Help Control Ebola: African Ambassadors make a plea for more resources

 

By Vincenzo Bollettino, Michael VanRooyen, Greg Ciottone :

 

The Ambassadors of five West African nations either directly affected by or in the path of this current Ebola outbreak assembled at Harvard University for a discussion with infectious disease and public health experts today. The group was convened by the Harvard Humanitarian Initiative and BIDMC Fellowship in Disaster Medicine to highlight some of the immediate steps needed to halt the spread of Ebola, manage existing cases, and better prepare for and mitigate against future outbreaks.

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The world is experiencing the worst known outbreak of the Ebola virus since its discovery in 1976. With over 1,000 people killed in West Africa to-date, and the spread of the virus over several African countries, fears are rapidly rising that the spread of the virus is outpacing the national capacities to cope with the outbreak.

 

Because of the unusually high mortality rate of this virus, Ebola is prone to evoke fear and misunderstanding. In an age where widespread access to social media and international travel can simultaneously facilitate the spread of the disease and rumors about how best to treat it, it is imperative that national governments and international actors coordinate their response and their messages to the public.

 

In some ways, the Ebola epidemic is unique.  The origins of the disease are not well known, and the spread is also not well characterized.  The virus can kill up to 90% of those it infects, though the fatality rate for this particular outbreak has a roughly 50% mortality rate. This epidemic has seen an unusually large number of cases. Already, more than two times the number of people died in this outbreak as died in the worst previous outbreak in 1976. Some 1,069 deaths have been recorded by the World Health Organization out of a total of 1,975 known cases.  This outbreak of Ebola has taken the lives of 81 health care workers, of the some 170 that have been infected to date. This is particularly devastating in countries with already weak public health capacity and resources, few trained medical doctors and nurses, and high burdens of other infectious diseases. To put it simply, these areas cannot afford to lose front line health care workers. Their public health infrastructure is at serious risk of collapse.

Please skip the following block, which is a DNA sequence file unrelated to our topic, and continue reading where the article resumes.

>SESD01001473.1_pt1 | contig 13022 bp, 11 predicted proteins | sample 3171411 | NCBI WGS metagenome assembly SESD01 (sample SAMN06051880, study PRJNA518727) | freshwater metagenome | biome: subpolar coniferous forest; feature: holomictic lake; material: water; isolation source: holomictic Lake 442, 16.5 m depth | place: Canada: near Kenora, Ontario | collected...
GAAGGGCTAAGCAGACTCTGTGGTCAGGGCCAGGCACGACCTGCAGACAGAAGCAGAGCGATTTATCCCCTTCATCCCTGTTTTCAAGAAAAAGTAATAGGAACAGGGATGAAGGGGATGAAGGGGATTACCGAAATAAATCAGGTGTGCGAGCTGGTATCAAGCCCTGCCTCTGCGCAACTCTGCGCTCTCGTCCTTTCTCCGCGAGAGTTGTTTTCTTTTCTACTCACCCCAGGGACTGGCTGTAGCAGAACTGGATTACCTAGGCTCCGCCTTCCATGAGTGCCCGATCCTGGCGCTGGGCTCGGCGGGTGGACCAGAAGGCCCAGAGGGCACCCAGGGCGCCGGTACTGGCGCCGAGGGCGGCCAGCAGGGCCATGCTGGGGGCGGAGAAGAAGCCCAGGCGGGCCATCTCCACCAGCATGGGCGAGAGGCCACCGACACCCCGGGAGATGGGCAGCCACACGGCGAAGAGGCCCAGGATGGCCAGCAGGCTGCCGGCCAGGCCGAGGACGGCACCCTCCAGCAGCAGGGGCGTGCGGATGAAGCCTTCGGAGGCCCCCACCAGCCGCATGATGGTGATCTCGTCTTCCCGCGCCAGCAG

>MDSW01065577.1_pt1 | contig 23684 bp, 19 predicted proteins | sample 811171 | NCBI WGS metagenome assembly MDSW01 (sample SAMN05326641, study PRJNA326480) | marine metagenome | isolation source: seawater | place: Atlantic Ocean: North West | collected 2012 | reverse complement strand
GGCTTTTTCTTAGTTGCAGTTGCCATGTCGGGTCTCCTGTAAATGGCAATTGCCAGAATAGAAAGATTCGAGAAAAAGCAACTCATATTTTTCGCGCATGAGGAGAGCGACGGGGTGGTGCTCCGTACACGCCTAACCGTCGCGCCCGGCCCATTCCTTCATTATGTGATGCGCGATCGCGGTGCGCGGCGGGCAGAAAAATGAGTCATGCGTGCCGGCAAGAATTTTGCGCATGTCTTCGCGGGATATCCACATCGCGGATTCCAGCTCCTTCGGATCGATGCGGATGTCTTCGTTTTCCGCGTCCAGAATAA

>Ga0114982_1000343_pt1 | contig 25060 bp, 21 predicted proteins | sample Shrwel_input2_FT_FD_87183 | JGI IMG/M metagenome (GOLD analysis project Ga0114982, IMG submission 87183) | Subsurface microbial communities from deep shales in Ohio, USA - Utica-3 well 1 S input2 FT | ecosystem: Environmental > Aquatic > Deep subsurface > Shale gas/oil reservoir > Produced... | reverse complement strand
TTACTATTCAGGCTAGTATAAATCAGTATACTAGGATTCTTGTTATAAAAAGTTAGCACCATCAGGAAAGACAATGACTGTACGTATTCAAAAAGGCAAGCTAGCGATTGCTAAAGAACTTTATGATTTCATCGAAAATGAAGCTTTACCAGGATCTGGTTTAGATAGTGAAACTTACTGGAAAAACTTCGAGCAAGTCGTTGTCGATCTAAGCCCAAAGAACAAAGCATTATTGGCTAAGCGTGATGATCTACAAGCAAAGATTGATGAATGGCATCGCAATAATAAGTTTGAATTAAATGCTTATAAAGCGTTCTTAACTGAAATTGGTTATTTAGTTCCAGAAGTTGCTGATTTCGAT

In many ways, however, the epidemic is a classic public health problem.  It has occurred in areas with very little investment into healthcare infrastructure and public health services, creating a challenge for epidemic control.  If Ebola spreads into urban areas where contact tracing becomes even more complex, the disease could become more widespread. With new cases being discovered in Nigeria, there are fears that huge urban areas may become hotbeds for the spread of the virus.

 

What’s needed now

As Ambassadors, we implore the international medical and public health community to rapidly scale up efforts to improve all aspects of this response.  The following are major needs that we have identified:

 

1. Fund the scale up of health and public health manpower to control the epidemic, including staffing for NGOs and local hospitals.

 

2. Scale up the delivery of personal protective equipment and supplies to equip local hospitals to manage the huge influx of patients.

 

3. Take immediate efforts to support and educate front line health workers so that they can continue their heroic efforts without fear of contracting the illness.

 

4. Enhance point of care laboratory testing to improve rapid diagnosis and aid in differentiating between Ebola and more common illnesses like malaria and dengue.

 

5. Immediately invest into public health communications, messaging, social media and communication to the populations affected or at risk.

 

As Ambassadors, we wish to send a clear message to the United States government and the international community; Ebola is no longer an African disease.  It is a global concern, and immediate investment of manpower and resources will not only save lives in Africa, but protect the lives, livelihoods and economies of the world community.

 

Signed:

 

Mr. Bockari Kortu Stevens, Ambassador of Sierra Leone to the United States

 

Mr. Seydou Bouda, Ambassador of Burkina Faso to the United States

 

Mr. Michael Moussa-Adamo, Ambassador of Gabon to the United States

 

Mr. Palan Mulonda, Ambassador of Zambia to the United States

 

Mr. SEM. Mamady Condé, Ambassador of Guinea to the United States

 

Mr. Jeremiah Sulunteh, Ambassador of Liberia to the United States

 

M. Shiekh Omar Faye, Ambassador of Gambia to the United States

 

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